John P. Waters, Treasurer. Waters is the Treasurer of Select
Lake City Theatre Operating Company and as such is Gerson's
senior officer. Waters testified that he writes from forty to
fifty letters a day and that until the matter was brought up
during this litigation, he never paid any attention to the
stationery or the particular form of signature used on his
letters. This is the situation of the officer of two companies
writing one company with reference to its business on the
letterhead of the other company. Such usage, and the form of
signature, would not constitute "transacting business" under
either a legal or
a "practical, nontechnical, business" interpretation of the
term. Select Operating Corporation is a New York corporation,
whose only connections with Select Lake City Theatre Operating
Company arise from the fact that both are subsidiaries of the
same company and that personnel of Select Operating
Corporation sometimes renders assistance to the Chicago staff
of Select Lake City.
In conclusion, the sole basis for plaintiffs' claim that the
moving defendants transact business here is that they "manage"
belect Lake City Theatre Operating Company, and plaintiffs
attempt to sustain this claim by referring to correspendence
on the letterheads of said companies therewith. Out of this
correspondence only two types of letters containing any orders
or directions to the local management of Select Lake City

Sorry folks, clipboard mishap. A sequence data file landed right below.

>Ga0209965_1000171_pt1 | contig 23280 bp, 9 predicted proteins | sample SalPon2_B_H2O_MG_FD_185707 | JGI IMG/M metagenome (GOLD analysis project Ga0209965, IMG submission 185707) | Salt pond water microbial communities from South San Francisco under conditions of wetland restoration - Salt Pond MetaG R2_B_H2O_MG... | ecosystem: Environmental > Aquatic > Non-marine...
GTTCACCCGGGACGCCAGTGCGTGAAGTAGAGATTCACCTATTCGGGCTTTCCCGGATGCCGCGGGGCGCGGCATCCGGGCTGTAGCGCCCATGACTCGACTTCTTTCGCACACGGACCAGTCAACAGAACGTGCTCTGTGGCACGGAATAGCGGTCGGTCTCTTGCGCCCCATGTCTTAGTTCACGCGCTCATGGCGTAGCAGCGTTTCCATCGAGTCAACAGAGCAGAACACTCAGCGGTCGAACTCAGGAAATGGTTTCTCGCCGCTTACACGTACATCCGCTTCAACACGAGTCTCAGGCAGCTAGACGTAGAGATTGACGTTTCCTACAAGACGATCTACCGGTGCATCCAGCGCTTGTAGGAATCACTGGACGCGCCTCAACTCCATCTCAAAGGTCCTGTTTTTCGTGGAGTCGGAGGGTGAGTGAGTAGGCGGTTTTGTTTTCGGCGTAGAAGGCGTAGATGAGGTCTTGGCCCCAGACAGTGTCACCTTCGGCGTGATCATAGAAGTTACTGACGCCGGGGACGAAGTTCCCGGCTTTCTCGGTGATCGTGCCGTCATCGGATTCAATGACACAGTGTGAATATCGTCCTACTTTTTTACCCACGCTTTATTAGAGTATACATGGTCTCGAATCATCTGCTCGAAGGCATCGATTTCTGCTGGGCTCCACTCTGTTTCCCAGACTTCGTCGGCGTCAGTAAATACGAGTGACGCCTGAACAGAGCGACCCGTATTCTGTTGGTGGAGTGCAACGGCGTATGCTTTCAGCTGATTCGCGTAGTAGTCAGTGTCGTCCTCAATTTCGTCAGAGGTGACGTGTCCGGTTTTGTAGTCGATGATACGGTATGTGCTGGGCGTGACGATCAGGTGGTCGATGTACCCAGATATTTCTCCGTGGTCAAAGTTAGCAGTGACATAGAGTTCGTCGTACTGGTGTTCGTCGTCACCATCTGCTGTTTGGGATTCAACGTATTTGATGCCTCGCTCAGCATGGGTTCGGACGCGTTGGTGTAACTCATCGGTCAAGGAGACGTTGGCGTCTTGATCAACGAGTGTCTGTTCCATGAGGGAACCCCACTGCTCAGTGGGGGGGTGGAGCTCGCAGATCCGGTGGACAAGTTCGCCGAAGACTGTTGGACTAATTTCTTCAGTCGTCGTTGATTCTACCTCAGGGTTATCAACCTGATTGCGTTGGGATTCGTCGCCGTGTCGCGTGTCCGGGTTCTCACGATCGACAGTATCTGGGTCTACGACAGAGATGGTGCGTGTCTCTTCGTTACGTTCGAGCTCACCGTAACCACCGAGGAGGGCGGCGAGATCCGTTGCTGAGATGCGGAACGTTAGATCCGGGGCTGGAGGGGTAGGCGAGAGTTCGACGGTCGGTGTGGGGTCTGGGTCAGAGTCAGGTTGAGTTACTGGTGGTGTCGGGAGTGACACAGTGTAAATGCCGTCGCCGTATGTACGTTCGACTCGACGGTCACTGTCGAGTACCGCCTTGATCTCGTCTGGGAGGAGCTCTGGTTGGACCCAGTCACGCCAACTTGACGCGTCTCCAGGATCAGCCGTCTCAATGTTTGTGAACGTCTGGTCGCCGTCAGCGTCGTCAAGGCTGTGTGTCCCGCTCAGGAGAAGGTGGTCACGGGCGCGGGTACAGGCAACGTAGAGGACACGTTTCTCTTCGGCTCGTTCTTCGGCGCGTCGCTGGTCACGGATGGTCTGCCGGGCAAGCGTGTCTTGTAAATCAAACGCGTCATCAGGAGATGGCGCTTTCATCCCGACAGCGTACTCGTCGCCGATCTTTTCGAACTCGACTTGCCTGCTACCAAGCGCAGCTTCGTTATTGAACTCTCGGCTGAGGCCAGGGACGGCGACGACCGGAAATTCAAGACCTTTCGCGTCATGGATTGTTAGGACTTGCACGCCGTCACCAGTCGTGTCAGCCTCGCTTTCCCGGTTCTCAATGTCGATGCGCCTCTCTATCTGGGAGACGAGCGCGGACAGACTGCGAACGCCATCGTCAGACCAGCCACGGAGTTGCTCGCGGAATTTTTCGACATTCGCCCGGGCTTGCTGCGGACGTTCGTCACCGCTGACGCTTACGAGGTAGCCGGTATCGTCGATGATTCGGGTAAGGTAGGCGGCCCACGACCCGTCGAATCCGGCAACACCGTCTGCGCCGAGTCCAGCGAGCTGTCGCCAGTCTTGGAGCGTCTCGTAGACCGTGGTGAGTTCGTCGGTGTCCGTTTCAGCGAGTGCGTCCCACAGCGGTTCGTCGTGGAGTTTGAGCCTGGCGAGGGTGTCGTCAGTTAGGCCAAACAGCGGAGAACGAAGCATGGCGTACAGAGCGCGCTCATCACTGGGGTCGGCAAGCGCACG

Theatre Operating Company were produced — those in which a
representative of said company's booking agent transmits
directions of the executive officers of Select Lake City
Theatre Operating Company, and those in which Mr. Waters, an
executive officer of Select Lake City Theatre Operating
Company, gives instructions to his subordinates. Neither
evidences that any of the defendants manages Select Lake City
Theatre Operating Company. This leaves to support plaintiffs'
claim only the use by persons in New York of letterheads of New
York corporations in correspondence with Select Lake City
Theatre Operating Company. However, usage of such stationery
does not constitute transacting business in this state.
In Winkler-Koch Engineering Co. v. Universal Oil Prod. Co.,
D.C., 70 F. Supp. 77, a motion to dismiss was sustained under
circumstances more favorable to the plaintiff than here. The
local subsidiary in that case performed services essential to
the defendant's overall production and distribution program,
defendant's name was listed in the local telephone
directories, the subsidiary's employees solicited customers
for the defendant, forwarded orders for products thereto,
accumulated information therefor, and participated in the
defendant's pension plan. The court, finding that the
corporations were in fact separate, as here, ruled that the
substantial connections between the defendant and its local
subsidiary did not constitute a transaction of business by the
defendant within the district.
A dismissal of this action will not work a hardship on the
plaintiffs in view of the fact that they have already filed a
complaint against the moving defendants in the Southern
District of New York.
I have concluded that plaintiffs have failed to sustain
their burden of proving the jurisdiction of this court. I am
of the opinion that the defendants did not "transact business"
in this district within Section 12 of the Clayton Act. The
action should therefore be dismissed as to each of the moving